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Tuesday, June 24, 2008

Supreme Court Says Right to Counsel Begins With First Appearance Before Judge

Supreme_court4 A defendant's Sixth Amendment right to counsel attaches at his first appearance before a magistrate, whether or not the prosecutor is also on hand, the Supreme Court ruled on Monday.

The Court's 8-1 decision in Rothgery v. Gillespie County, Texas, came as the justices began their final week before adjourning for the summer. The justices will take the bench again on Wednesday and possibly one other day this week.

The ruling in Rothgery dealt with a Texas "magistration" procedure under which a defendant goes before a magistrate judge, has bail set, and can be imprisoned -- all without the involvement of a prosecutor or the appointment of defense counsel.

Walter Rothgery had been picked up in Fredericksburg, Texas, based on an erroneous California police report and was arrested as a felon with a firearm. He was jailed for a period, but posted bail. It was not until six months after his initial appearance before a judge that counsel was appointed -- at which point the lawyer documented the erroneous report and got Rothgery's indictment dismissed.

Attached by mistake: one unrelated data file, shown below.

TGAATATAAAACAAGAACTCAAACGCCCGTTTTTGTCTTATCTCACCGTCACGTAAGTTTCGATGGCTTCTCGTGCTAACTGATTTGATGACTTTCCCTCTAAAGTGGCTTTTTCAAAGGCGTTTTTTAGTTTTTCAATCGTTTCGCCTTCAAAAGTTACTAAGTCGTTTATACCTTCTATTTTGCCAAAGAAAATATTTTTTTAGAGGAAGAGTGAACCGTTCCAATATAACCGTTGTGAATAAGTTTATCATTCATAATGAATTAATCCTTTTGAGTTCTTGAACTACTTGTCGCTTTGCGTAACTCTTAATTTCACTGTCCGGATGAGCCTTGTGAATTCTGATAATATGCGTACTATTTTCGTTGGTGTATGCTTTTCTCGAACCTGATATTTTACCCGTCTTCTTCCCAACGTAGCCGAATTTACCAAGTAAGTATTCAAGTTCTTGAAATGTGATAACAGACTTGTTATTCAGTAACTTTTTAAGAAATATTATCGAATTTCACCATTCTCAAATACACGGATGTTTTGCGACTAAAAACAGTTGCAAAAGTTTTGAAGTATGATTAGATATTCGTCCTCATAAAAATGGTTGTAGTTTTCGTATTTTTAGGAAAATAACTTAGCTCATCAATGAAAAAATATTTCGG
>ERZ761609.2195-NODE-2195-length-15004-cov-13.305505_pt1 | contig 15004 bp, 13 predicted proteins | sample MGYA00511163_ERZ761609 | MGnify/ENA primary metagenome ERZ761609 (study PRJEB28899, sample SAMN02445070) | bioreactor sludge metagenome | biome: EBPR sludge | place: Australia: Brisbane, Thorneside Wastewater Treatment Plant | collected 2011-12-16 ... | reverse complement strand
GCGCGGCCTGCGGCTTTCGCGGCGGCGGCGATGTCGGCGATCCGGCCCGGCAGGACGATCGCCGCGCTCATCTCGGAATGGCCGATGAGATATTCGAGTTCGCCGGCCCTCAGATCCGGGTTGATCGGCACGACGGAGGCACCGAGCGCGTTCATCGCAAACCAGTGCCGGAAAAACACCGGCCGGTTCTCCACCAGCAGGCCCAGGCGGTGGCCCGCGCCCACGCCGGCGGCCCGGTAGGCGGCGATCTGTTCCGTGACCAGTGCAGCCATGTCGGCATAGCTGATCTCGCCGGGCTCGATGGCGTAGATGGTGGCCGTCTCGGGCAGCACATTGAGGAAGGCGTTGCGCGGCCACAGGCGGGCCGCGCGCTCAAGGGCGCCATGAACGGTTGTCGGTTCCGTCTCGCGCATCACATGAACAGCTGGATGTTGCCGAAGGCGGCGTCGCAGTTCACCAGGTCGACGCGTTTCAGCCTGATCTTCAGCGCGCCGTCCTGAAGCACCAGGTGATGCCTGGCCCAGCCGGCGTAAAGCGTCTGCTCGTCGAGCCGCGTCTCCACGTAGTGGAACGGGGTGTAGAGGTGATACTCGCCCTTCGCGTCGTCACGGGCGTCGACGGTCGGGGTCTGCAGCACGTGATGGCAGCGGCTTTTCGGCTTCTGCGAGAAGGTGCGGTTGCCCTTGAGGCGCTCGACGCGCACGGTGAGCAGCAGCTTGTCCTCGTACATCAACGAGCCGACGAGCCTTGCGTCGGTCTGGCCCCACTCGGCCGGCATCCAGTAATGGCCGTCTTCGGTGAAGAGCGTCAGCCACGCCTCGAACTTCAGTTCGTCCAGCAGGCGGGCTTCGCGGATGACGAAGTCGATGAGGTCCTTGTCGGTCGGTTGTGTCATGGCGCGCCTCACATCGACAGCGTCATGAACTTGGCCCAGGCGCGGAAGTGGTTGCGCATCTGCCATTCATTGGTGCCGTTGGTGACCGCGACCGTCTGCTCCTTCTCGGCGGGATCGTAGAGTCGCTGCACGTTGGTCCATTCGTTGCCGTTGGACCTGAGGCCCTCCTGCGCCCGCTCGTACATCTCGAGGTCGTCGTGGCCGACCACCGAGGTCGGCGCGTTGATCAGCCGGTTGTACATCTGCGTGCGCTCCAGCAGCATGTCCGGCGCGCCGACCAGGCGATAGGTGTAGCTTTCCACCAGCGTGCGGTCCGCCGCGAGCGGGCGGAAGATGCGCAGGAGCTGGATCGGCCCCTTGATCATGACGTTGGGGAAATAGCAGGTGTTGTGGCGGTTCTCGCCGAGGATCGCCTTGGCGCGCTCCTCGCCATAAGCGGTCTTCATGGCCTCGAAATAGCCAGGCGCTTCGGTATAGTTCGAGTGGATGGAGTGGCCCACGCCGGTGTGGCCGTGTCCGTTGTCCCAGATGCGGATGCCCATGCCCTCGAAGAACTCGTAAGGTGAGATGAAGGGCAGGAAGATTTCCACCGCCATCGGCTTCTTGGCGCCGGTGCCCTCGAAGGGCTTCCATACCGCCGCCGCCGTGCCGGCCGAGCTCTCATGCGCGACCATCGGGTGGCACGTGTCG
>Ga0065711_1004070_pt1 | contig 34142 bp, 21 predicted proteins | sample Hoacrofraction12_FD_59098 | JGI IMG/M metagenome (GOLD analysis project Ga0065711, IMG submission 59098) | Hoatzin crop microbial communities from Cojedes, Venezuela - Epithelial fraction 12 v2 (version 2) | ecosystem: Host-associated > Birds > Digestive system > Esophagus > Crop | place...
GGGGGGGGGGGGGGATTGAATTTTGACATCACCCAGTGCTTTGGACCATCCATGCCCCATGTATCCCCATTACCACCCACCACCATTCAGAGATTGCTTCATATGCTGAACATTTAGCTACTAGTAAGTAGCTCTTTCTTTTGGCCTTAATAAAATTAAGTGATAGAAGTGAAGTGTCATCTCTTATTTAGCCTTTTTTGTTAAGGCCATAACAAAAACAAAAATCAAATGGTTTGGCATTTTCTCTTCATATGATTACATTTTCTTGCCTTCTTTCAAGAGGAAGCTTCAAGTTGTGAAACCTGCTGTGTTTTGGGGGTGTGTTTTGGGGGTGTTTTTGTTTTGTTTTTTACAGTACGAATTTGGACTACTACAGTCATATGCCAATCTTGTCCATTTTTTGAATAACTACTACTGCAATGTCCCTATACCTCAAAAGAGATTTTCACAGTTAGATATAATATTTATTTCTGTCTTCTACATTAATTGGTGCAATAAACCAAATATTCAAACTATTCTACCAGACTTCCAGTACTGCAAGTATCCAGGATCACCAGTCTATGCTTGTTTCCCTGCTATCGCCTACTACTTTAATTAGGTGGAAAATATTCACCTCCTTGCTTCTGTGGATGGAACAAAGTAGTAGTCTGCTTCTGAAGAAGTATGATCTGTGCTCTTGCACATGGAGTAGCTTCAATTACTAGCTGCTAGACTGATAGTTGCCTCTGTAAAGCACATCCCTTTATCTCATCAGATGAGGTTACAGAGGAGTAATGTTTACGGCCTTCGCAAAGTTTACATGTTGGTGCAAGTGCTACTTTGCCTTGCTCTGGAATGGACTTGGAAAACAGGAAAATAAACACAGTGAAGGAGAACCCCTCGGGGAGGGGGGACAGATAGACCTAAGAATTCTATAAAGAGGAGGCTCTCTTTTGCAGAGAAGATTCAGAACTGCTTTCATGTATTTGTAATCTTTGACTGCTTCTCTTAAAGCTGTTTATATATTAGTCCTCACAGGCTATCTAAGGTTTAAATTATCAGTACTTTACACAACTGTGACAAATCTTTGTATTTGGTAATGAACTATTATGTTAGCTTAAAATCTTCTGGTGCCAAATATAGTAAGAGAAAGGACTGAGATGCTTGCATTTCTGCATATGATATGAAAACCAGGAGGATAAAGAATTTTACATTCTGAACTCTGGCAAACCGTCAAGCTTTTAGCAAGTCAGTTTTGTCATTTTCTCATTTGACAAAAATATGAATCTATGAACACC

Justice David Souter, writing for the majority, said that when a state's commitment to prosecute is strong enough to prompt arraignment and imprisonment of an individual, "by that point it is too late to wonder whether he is accused within the meaning of the Sixth Amendment, and it makes no practical sense to deny it."

The decision may have limited impact because 43 states, plus the federal and Washington, D.C., governments, already appoint counsel for indigent defendants before or just after the initial appearance before a judge. And even in the remaining states -- Alabama, Colorado, Kansas, Oklahoma, South Carolina, Texas, and Virginia -- procedures in many cases conform to the Court's view of the Sixth Amendment right. [Mark Godsey]

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